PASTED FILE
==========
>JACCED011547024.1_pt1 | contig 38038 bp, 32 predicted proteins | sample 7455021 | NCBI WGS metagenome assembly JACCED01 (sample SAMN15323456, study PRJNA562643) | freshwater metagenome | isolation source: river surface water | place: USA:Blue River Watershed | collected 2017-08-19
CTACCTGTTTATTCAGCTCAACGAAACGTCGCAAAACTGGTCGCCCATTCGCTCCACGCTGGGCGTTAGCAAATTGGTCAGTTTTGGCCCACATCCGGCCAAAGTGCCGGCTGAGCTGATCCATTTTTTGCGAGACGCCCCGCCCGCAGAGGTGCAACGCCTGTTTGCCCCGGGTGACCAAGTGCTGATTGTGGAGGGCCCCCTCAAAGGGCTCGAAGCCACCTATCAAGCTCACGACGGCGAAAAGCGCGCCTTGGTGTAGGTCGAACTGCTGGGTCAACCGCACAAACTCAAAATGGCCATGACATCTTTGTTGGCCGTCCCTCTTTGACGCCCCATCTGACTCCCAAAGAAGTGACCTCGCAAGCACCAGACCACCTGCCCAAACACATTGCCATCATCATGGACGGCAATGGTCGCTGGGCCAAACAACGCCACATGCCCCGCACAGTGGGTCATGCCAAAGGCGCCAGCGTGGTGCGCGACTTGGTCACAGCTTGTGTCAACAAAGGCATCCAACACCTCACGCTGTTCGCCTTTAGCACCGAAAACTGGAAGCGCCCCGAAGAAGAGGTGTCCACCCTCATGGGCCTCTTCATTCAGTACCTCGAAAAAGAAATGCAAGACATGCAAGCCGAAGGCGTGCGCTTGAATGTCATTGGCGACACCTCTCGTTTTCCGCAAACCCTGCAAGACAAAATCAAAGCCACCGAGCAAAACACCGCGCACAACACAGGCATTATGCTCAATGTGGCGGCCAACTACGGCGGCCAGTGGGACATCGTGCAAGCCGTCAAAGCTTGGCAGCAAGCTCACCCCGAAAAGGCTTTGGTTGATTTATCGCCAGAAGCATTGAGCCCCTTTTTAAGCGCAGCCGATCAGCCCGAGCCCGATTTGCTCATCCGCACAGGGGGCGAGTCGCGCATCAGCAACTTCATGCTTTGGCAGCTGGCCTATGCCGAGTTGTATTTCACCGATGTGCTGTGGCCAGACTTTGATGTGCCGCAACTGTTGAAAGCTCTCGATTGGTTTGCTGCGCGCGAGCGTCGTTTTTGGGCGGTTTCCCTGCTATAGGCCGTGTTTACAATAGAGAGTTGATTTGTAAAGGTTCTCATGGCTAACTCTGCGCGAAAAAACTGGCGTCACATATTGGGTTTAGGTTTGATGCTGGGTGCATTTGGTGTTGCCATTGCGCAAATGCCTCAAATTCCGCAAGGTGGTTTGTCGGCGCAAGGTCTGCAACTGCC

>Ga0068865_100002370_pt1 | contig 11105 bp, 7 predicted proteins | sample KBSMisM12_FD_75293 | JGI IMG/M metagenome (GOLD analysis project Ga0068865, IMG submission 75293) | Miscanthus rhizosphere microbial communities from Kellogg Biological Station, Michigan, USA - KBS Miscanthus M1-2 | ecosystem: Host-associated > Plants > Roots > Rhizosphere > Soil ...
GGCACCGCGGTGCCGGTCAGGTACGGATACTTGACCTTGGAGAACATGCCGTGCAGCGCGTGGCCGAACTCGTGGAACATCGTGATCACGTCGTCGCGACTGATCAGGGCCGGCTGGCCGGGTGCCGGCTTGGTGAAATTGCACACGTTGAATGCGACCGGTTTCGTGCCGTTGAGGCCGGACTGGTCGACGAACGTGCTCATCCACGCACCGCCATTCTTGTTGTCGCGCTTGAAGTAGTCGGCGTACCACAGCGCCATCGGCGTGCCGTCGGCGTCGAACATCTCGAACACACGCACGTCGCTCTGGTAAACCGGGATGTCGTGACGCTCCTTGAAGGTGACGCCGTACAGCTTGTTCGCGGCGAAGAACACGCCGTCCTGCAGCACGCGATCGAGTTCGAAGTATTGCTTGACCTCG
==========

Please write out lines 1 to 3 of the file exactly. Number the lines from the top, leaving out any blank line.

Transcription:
>JACCED011547024.1_pt1 | contig 38038 bp, 32 predicted proteins | sample 7455021 | NCBI WGS metagenome assembly JACCED01 (sample SAMN15323456, study PRJNA562643) | freshwater metagenome | isolation source: river surface water | place: USA:Blue River Watershed | collected 2017-08-19
CTACCTGTTTATTCAGCTCAACGAAACGTCGCAAAACTGGTCGCCCATTCGCTCCACGCTGGGCGTTAGCAAATTGGTCAGTTTTGGCCCACATCCGGCCAAAGTGCCGGCTGAGCTGATCCATTTTTTGCGAGACGCCCCGCCCGCAGAGGTGCAACGCCTGTTTGCCCCGGGTGACCAAGTGCTGATTGTGGAGGGCCCCCTCAAAGGGCTCGAAGCCACCTATCAAGCTCACGACGGCGAAAAGCGCGCCTTGGTGTAGGTCGAACTGCTGGGTCAACCGCACAAACTCAAAATGGCCATGACATCTTTGTTGGCCGTCCCTCTTTGACGCCCCATCTGACTCCCAAAGAAGTGACCTCGCAAGCACCAGACCACCTGCCCAAACACATTGCCATCATCATGGACGGCAATGGTCGCTGGGCCAAACAACGCCACATGCCCCGCACAGTGGGTCATGCCAAAGGCGCCAGCGTGGTGCGCGACTTGGTCACAGCTTGTGTCAACAAAGGCATCCAACACCTCACGCTGTTCGCCTTTAGCACCGAAAACTGGAAGCGCCCCGAAGAAGAGGTGTCCACCCTCATGGGCCTCTTCATTCAGTACCTCGAAAAAGAAATGCAAGACATGCAAGCCGAAGGCGTGCGCTTGAATGTCATTGGCGACACCTCTCGTTTTCCGCAAACCCTGCAAGACAAAATCAAAGCCACCGAGCAAAACACCGCGCACAACACAGGCATTATGCTCAATGTGGCGGCCAACTACGGCGGCCAGTGGGACATCGTGCAAGCCGTCAAAGCTTGGCAGCAAGCTCACCCCGAAAAGGCTTTGGTTGATTTATCGCCAGAAGCATTGAGCCCCTTTTTAAGCGCAGCCGATCAGCCCGAGCCCGATTTGCTCATCCGCACAGGGGGCGAGTCGCGCATCAGCAACTTCATGCTTTGGCAGCTGGCCTATGCCGAGTTGTATTTCACCGATGTGCTGTGGCCAGACTTTGATGTGCCGCAACTGTTGAAAGCTCTCGATTGGTTTGCTGCGCGCGAGCGTCGTTTTTGGGCGGTTTCCCTGCTATAGGCCGTGTTTACAATAGAGAGTTGATTTGTAAAGGTTCTCATGGCTAACTCTGCGCGAAAAAACTGGCGTCACATATTGGGTTTAGGTTTGATGCTGGGTGCATTTGGTGTTGCCATTGCGCAAATGCCTCAAATTCCGCAAGGTGGTTTGTCGGCGCAAGGTCTGCAACTGCC

>Ga0068865_100002370_pt1 | contig 11105 bp, 7 predicted proteins | sample KBSMisM12_FD_75293 | JGI IMG/M metagenome (GOLD analysis project Ga0068865, IMG submission 75293) | Miscanthus rhizosphere microbial communities from Kellogg Biological Station, Michigan, USA - KBS Miscanthus M1-2 | ecosystem: Host-associated > Plants > Roots > Rhizosphere > Soil ...